The Sisters Brothers

WESTERN; 2hr 2min

STARRING: John C. Reilly, Joaquin Phoenix, Jake Gyllenhaal, Riz Ahmed

Sisters act: Phoenix (left) and Reilly

Brothers Eli and Charlie Sisters (Reilly and Phoenix) are gun-slinging ruffians for hire who pontificate and squabble like tetchy maiden aunts in French director Jacques Audiard’s frolicky tilt at the American Wild West. Oregon in 1851 being as rough as guts and crazy for gold, the Sisters have been recruited by Rutger Hauer’s The Commodore to pursue a light-fingered prospector (Ahmed as Hermann Kermit Warm) across country to San Francisco with the ignoble aim of doing him in.


Their journey is something of a gross ordeal, what with Charlie’s constant boozing and Eli’s stomach-churning, spider-induced affliction. Meanwhile, prospector Hermann, no slouch at the covering of his slippery rear end, has palled up with scholarly detective—and “pretentious fucking asshole,” as Charlie would have it—John Morris (Gyllenhaal). The two hold an infuriating lead over Eli and Charlie for a while in what is essentially a horsey equivalent of a road movie. When the four men eventually do connect, they’re in for some mighty high and hard times. What’s a reconstructed western without them?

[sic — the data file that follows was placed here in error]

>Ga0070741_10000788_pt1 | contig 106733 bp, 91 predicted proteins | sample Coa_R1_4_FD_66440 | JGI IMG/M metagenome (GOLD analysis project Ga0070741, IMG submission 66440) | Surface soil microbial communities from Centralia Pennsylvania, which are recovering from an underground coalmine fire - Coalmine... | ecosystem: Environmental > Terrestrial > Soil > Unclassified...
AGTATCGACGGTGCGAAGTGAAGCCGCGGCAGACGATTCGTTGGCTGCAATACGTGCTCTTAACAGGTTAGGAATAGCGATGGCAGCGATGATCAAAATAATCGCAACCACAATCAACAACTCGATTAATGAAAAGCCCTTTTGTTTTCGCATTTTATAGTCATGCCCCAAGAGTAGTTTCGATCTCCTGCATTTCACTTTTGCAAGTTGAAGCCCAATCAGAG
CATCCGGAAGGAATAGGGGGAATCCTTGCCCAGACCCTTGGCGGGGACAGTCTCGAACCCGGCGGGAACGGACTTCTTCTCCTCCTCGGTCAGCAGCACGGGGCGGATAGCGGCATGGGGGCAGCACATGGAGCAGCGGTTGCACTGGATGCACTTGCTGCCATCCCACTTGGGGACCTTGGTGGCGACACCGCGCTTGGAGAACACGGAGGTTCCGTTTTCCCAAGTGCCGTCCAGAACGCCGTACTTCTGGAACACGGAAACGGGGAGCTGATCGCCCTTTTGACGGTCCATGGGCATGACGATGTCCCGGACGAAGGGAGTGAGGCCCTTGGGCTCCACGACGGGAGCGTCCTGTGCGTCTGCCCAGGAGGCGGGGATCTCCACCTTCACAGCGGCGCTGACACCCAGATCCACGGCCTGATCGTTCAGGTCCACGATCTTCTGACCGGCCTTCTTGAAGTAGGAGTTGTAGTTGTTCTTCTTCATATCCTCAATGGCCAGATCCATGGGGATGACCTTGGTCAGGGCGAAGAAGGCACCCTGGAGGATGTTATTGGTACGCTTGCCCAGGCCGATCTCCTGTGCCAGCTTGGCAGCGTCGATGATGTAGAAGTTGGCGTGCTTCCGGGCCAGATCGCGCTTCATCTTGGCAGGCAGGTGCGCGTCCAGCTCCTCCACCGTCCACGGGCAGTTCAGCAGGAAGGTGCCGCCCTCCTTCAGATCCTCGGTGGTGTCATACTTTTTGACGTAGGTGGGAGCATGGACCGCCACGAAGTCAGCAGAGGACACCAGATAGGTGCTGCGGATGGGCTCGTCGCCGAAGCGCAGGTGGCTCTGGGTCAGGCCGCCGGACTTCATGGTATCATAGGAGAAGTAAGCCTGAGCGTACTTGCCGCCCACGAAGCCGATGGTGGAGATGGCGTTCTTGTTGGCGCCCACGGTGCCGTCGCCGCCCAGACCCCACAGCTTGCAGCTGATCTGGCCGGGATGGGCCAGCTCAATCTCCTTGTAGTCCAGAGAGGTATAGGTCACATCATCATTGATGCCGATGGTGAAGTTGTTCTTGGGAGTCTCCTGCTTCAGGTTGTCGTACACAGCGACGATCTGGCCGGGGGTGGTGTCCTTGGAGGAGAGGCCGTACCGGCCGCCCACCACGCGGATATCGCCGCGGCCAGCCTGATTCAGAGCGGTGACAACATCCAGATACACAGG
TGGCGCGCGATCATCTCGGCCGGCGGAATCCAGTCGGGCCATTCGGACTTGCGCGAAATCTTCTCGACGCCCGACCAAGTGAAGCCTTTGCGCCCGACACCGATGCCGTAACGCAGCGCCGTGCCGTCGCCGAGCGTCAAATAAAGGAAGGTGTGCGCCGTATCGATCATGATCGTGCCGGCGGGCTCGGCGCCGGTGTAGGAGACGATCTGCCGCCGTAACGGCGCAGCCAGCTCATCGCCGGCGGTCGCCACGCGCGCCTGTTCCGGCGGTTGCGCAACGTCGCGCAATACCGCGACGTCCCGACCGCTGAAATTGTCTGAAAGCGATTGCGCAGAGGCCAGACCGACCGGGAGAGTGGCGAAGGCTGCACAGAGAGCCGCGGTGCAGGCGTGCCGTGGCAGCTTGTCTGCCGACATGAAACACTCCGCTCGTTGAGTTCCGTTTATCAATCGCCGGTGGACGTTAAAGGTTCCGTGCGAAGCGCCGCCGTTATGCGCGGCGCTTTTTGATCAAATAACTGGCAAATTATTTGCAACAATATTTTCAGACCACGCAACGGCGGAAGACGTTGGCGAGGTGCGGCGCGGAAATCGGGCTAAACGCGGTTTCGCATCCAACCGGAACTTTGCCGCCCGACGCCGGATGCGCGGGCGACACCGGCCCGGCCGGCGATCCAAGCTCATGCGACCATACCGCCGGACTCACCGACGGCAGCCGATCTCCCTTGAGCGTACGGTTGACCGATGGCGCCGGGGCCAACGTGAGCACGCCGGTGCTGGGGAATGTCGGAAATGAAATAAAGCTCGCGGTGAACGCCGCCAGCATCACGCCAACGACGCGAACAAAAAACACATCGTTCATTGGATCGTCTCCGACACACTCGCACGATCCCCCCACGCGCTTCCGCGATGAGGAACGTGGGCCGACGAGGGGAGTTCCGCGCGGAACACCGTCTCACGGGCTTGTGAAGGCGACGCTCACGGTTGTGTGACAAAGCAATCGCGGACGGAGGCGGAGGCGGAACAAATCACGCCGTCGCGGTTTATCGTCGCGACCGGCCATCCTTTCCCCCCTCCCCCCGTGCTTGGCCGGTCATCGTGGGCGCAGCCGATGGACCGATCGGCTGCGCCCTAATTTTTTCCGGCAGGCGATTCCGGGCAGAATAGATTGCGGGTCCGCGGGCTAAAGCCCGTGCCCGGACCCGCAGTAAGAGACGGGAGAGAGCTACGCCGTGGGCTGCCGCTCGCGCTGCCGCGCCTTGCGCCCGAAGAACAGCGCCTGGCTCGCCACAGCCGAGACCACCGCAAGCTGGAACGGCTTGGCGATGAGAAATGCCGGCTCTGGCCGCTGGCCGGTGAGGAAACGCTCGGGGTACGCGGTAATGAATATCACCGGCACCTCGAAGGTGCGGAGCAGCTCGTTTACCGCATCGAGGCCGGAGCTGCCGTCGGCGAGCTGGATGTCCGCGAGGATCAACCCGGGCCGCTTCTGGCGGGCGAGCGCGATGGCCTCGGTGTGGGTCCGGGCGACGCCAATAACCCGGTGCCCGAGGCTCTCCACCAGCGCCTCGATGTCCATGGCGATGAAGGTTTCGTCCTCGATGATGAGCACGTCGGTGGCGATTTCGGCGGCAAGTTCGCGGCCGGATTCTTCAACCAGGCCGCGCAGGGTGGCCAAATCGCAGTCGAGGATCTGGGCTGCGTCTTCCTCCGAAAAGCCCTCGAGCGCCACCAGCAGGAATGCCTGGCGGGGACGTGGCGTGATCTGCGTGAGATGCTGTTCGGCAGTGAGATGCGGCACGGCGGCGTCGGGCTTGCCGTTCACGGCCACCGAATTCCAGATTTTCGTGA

Audiard and Thomas Bidegain’s screenplay of Curtis De Witt’s 2011 novel is as playful as Butch and Sundance at their irreverent best: filming in English for the first time, the director (A Prophet, Rust and Bone) soaks his wild and woolly adventures in raw-boned authenticity. The ensemble cast delivers left-field male bonding with an outlaw’s mellow ease. But it’s their closing moments of resolution that truly give the brothers their due.